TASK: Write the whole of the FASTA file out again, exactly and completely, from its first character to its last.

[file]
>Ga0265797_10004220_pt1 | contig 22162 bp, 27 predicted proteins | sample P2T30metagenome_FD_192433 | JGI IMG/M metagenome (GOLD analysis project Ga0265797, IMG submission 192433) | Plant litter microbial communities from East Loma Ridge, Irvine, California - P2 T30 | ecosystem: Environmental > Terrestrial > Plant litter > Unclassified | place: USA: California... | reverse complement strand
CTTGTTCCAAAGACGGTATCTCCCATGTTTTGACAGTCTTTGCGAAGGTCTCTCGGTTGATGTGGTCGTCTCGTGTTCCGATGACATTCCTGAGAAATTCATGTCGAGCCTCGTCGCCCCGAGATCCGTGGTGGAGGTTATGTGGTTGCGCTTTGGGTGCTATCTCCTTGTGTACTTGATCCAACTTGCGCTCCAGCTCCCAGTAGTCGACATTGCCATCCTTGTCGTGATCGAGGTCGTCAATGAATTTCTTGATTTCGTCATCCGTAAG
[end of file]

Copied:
>Ga0265797_10004220_pt1 | contig 22162 bp, 27 predicted proteins | sample P2T30metagenome_FD_192433 | JGI IMG/M metagenome (GOLD analysis project Ga0265797, IMG submission 192433) | Plant litter microbial communities from East Loma Ridge, Irvine, California - P2 T30 | ecosystem: Environmental > Terrestrial > Plant litter > Unclassified | place: USA: California... | reverse complement strand
CTTGTTCCAAAGACGGTATCTCCCATGTTTTGACAGTCTTTGCGAAGGTCTCTCGGTTGATGTGGTCGTCTCGTGTTCCGATGACATTCCTGAGAAATTCATGTCGAGCCTCGTCGCCCCGAGATCCGTGGTGGAGGTTATGTGGTTGCGCTTTGGGTGCTATCTCCTTGTGTACTTGATCCAACTTGCGCTCCAGCTCCCAGTAGTCGACATTGCCATCCTTGTCGTGATCGAGGTCGTCAATGAATTTCTTGATTTCGTCATCCGTAAG